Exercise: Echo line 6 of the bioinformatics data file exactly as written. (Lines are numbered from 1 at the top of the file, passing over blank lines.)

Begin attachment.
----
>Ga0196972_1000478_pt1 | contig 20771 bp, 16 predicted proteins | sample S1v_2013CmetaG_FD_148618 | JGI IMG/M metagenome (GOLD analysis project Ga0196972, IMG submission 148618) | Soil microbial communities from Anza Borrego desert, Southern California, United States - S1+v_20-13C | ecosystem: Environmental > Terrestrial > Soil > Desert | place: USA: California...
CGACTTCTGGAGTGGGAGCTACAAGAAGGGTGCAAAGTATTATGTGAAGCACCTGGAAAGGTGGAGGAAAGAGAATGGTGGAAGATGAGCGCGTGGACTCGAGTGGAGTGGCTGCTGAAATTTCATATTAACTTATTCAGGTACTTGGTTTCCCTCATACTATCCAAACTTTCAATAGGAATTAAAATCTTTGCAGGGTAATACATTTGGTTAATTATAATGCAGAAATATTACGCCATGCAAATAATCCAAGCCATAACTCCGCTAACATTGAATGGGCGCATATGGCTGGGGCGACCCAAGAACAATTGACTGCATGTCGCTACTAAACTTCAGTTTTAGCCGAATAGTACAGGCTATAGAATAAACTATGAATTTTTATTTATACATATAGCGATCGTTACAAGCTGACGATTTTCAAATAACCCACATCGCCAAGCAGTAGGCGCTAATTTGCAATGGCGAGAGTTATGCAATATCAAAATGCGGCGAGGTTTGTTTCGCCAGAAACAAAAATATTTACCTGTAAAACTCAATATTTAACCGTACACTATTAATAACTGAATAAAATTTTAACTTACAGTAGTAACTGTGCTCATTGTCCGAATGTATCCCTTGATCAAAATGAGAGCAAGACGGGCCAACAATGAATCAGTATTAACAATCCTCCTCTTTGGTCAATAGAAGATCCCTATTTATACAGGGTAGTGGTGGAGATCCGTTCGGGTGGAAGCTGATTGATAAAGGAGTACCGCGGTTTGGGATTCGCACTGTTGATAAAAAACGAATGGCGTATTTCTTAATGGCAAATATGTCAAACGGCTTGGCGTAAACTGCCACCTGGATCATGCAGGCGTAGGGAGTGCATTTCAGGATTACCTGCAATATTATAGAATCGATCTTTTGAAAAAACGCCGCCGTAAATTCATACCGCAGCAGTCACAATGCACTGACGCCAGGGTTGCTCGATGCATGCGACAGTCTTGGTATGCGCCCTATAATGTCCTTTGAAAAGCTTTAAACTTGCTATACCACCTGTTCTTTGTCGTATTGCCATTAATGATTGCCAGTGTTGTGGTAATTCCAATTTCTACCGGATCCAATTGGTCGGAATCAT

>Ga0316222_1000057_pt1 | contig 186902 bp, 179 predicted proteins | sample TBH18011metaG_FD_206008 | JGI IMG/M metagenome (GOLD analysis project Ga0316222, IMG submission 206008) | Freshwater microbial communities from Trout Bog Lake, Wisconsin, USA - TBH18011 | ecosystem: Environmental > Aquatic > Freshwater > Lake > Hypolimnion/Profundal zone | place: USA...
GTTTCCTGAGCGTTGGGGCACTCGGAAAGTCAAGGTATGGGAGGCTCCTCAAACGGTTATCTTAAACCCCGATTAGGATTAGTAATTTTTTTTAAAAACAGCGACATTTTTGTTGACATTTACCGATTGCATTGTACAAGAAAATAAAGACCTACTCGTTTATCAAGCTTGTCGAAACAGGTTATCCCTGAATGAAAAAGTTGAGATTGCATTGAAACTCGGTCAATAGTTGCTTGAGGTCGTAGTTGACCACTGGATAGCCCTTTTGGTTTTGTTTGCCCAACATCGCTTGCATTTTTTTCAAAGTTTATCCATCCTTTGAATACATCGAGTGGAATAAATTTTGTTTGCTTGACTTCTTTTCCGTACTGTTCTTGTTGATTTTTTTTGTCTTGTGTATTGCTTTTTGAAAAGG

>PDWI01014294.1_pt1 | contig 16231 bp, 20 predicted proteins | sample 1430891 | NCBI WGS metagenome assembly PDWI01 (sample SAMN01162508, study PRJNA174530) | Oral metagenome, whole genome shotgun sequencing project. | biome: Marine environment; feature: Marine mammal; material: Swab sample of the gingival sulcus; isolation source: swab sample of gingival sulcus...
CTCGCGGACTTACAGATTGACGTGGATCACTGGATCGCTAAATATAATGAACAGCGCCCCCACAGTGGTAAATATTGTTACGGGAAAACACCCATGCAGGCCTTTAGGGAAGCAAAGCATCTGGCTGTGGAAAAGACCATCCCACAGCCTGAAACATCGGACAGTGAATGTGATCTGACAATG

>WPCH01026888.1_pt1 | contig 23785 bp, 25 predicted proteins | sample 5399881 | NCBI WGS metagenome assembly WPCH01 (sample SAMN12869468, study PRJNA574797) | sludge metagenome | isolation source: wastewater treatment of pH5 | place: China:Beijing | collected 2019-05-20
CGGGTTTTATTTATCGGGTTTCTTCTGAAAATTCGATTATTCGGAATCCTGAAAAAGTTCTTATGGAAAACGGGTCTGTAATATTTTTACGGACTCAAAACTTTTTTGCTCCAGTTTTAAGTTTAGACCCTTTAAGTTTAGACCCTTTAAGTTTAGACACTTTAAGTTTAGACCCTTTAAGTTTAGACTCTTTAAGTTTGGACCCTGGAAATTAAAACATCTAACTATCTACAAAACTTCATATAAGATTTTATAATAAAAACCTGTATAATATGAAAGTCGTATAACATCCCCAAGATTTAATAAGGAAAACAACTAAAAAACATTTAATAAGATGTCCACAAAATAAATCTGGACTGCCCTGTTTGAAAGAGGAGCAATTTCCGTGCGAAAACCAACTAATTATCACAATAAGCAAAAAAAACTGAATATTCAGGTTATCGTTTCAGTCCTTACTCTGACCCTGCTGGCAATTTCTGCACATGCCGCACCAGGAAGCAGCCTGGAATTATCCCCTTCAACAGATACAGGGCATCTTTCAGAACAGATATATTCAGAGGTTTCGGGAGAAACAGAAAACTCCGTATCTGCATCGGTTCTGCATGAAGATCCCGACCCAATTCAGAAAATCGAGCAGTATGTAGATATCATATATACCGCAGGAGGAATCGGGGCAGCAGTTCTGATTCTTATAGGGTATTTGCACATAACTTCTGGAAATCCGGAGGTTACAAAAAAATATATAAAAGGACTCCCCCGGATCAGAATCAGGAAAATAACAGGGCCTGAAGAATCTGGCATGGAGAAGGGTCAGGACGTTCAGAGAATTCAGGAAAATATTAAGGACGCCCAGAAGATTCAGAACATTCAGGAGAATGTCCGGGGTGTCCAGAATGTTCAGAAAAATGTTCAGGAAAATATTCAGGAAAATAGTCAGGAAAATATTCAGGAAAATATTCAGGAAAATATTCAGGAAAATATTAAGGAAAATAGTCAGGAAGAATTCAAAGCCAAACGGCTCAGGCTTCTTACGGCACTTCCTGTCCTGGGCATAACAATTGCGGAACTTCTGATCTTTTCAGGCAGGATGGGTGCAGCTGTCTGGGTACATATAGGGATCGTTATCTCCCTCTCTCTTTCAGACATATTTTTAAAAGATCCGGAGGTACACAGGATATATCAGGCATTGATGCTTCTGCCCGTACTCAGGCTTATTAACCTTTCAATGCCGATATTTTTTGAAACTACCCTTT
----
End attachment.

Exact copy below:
CTCGCGGACTTACAGATTGACGTGGATCACTGGATCGCTAAATATAATGAACAGCGCCCCCACAGTGGTAAATATTGTTACGGGAAAACACCCATGCAGGCCTTTAGGGAAGCAAAGCATCTGGCTGTGGAAAAGACCATCCCACAGCCTGAAACATCGGACAGTGAATGTGATCTGACAATG